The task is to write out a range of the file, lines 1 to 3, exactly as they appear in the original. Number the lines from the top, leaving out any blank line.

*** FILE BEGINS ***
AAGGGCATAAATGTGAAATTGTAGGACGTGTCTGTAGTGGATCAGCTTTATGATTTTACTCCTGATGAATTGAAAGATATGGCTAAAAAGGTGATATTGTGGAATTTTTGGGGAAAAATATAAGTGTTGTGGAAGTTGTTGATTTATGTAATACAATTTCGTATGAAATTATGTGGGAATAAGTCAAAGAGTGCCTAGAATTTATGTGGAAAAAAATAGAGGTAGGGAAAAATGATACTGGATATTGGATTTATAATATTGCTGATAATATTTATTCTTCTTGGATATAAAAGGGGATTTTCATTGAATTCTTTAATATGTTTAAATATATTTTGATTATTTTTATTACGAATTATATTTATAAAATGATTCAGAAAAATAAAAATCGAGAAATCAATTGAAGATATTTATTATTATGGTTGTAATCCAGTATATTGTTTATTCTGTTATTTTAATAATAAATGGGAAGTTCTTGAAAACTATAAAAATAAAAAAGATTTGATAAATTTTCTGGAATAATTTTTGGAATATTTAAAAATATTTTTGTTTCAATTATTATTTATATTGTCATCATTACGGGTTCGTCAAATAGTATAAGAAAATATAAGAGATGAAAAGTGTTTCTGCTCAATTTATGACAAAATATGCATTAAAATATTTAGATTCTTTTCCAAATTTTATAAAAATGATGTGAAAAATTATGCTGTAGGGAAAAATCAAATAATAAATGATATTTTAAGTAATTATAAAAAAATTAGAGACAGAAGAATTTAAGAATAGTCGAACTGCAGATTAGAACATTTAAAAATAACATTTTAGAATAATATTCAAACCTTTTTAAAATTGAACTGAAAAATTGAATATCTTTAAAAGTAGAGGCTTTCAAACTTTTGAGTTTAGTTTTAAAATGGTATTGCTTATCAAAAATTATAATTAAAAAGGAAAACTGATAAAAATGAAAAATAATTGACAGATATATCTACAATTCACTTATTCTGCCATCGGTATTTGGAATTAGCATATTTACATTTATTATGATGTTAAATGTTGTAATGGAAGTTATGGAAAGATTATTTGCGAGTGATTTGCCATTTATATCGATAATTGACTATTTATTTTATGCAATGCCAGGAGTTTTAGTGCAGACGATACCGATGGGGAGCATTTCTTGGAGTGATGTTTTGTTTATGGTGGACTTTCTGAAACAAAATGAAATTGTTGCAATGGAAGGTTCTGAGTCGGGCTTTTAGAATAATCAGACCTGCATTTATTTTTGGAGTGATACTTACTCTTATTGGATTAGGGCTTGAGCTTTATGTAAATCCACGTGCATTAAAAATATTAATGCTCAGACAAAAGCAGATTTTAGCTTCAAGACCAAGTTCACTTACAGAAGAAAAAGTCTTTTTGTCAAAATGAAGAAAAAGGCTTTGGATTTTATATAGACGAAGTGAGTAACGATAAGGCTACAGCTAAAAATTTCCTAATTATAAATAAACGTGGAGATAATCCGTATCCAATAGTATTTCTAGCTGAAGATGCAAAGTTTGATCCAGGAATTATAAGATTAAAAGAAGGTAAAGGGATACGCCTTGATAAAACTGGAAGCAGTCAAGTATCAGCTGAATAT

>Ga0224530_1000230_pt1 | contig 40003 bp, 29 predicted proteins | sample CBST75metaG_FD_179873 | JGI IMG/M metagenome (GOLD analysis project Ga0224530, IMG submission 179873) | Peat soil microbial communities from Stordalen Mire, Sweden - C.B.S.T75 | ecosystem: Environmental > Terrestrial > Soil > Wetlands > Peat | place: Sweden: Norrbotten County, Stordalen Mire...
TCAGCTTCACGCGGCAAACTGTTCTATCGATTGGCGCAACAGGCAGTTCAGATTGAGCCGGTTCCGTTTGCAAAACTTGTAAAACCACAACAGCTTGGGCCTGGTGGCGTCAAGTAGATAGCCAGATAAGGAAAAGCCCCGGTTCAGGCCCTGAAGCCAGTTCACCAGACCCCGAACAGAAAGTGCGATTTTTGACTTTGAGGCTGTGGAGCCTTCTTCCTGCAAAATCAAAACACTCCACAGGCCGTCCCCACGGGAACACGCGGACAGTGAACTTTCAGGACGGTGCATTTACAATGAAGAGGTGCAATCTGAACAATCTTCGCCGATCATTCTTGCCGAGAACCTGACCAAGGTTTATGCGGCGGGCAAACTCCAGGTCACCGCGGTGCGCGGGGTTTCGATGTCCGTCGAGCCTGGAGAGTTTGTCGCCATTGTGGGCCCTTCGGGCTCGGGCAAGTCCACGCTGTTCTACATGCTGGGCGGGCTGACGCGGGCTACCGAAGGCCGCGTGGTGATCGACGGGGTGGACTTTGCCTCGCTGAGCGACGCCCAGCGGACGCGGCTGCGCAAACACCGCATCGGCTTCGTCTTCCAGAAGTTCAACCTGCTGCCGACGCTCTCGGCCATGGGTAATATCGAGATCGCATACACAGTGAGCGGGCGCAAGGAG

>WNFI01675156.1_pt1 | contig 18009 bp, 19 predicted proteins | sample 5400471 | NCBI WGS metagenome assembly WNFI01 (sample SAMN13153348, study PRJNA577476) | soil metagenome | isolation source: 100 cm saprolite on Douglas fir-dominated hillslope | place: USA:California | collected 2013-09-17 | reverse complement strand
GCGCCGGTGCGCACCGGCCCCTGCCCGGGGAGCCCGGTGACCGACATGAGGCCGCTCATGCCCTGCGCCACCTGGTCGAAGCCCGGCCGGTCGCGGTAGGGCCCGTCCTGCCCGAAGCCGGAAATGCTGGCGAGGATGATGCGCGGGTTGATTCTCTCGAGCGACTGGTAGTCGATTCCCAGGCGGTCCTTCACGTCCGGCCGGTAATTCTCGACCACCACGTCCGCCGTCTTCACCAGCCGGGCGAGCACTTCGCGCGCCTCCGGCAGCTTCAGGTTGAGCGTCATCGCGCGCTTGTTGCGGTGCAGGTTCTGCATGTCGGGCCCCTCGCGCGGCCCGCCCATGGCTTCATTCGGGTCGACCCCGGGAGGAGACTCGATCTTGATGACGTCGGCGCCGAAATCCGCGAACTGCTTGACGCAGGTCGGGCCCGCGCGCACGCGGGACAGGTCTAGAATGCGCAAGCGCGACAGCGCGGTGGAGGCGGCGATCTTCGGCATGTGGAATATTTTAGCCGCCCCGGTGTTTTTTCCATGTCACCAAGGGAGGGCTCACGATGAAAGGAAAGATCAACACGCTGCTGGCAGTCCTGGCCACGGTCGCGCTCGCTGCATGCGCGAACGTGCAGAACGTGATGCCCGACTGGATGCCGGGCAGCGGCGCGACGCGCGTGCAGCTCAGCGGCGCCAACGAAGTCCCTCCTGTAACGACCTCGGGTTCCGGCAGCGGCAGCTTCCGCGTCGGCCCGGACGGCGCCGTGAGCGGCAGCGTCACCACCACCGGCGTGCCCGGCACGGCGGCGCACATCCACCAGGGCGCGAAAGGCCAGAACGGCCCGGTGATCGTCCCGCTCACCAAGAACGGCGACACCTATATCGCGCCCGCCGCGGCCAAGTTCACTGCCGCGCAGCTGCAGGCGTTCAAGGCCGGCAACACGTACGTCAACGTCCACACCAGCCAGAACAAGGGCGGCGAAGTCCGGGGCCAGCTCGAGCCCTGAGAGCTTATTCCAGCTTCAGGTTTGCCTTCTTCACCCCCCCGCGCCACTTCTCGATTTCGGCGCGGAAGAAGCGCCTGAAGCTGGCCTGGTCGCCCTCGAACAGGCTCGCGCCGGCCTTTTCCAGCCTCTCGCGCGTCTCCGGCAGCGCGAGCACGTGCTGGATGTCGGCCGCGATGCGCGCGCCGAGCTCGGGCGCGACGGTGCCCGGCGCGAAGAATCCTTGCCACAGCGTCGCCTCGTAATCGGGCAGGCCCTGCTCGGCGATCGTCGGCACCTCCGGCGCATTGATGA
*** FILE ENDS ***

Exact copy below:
AAGGGCATAAATGTGAAATTGTAGGACGTGTCTGTAGTGGATCAGCTTTATGATTTTACTCCTGATGAATTGAAAGATATGGCTAAAAAGGTGATATTGTGGAATTTTTGGGGAAAAATATAAGTGTTGTGGAAGTTGTTGATTTATGTAATACAATTTCGTATGAAATTATGTGGGAATAAGTCAAAGAGTGCCTAGAATTTATGTGGAAAAAAATAGAGGTAGGGAAAAATGATACTGGATATTGGATTTATAATATTGCTGATAATATTTATTCTTCTTGGATATAAAAGGGGATTTTCATTGAATTCTTTAATATGTTTAAATATATTTTGATTATTTTTATTACGAATTATATTTATAAAATGATTCAGAAAAATAAAAATCGAGAAATCAATTGAAGATATTTATTATTATGGTTGTAATCCAGTATATTGTTTATTCTGTTATTTTAATAATAAATGGGAAGTTCTTGAAAACTATAAAAATAAAAAAGATTTGATAAATTTTCTGGAATAATTTTTGGAATATTTAAAAATATTTTTGTTTCAATTATTATTTATATTGTCATCATTACGGGTTCGTCAAATAGTATAAGAAAATATAAGAGATGAAAAGTGTTTCTGCTCAATTTATGACAAAATATGCATTAAAATATTTAGATTCTTTTCCAAATTTTATAAAAATGATGTGAAAAATTATGCTGTAGGGAAAAATCAAATAATAAATGATATTTTAAGTAATTATAAAAAAATTAGAGACAGAAGAATTTAAGAATAGTCGAACTGCAGATTAGAACATTTAAAAATAACATTTTAGAATAATATTCAAACCTTTTTAAAATTGAACTGAAAAATTGAATATCTTTAAAAGTAGAGGCTTTCAAACTTTTGAGTTTAGTTTTAAAATGGTATTGCTTATCAAAAATTATAATTAAAAAGGAAAACTGATAAAAATGAAAAATAATTGACAGATATATCTACAATTCACTTATTCTGCCATCGGTATTTGGAATTAGCATATTTACATTTATTATGATGTTAAATGTTGTAATGGAAGTTATGGAAAGATTATTTGCGAGTGATTTGCCATTTATATCGATAATTGACTATTTATTTTATGCAATGCCAGGAGTTTTAGTGCAGACGATACCGATGGGGAGCATTTCTTGGAGTGATGTTTTGTTTATGGTGGACTTTCTGAAACAAAATGAAATTGTTGCAATGGAAGGTTCTGAGTCGGGCTTTTAGAATAATCAGACCTGCATTTATTTTTGGAGTGATACTTACTCTTATTGGATTAGGGCTTGAGCTTTATGTAAATCCACGTGCATTAAAAATATTAATGCTCAGACAAAAGCAGATTTTAGCTTCAAGACCAAGTTCACTTACAGAAGAAAAAGTCTTTTTGTCAAAATGAAGAAAAAGGCTTTGGATTTTATATAGACGAAGTGAGTAACGATAAGGCTACAGCTAAAAATTTCCTAATTATAAATAAACGTGGAGATAATCCGTATCCAATAGTATTTCTAGCTGAAGATGCAAAGTTTGATCCAGGAATTATAAGATTAAAAGAAGGTAAAGGGATACGCCTTGATAAAACTGGAAGCAGTCAAGTATCAGCTGAATAT

>Ga0224530_1000230_pt1 | contig 40003 bp, 29 predicted proteins | sample CBST75metaG_FD_179873 | JGI IMG/M metagenome (GOLD analysis project Ga0224530, IMG submission 179873) | Peat soil microbial communities from Stordalen Mire, Sweden - C.B.S.T75 | ecosystem: Environmental > Terrestrial > Soil > Wetlands > Peat | place: Sweden: Norrbotten County, Stordalen Mire...
TCAGCTTCACGCGGCAAACTGTTCTATCGATTGGCGCAACAGGCAGTTCAGATTGAGCCGGTTCCGTTTGCAAAACTTGTAAAACCACAACAGCTTGGGCCTGGTGGCGTCAAGTAGATAGCCAGATAAGGAAAAGCCCCGGTTCAGGCCCTGAAGCCAGTTCACCAGACCCCGAACAGAAAGTGCGATTTTTGACTTTGAGGCTGTGGAGCCTTCTTCCTGCAAAATCAAAACACTCCACAGGCCGTCCCCACGGGAACACGCGGACAGTGAACTTTCAGGACGGTGCATTTACAATGAAGAGGTGCAATCTGAACAATCTTCGCCGATCATTCTTGCCGAGAACCTGACCAAGGTTTATGCGGCGGGCAAACTCCAGGTCACCGCGGTGCGCGGGGTTTCGATGTCCGTCGAGCCTGGAGAGTTTGTCGCCATTGTGGGCCCTTCGGGCTCGGGCAAGTCCACGCTGTTCTACATGCTGGGCGGGCTGACGCGGGCTACCGAAGGCCGCGTGGTGATCGACGGGGTGGACTTTGCCTCGCTGAGCGACGCCCAGCGGACGCGGCTGCGCAAACACCGCATCGGCTTCGTCTTCCAGAAGTTCAACCTGCTGCCGACGCTCTCGGCCATGGGTAATATCGAGATCGCATACACAGTGAGCGGGCGCAAGGAG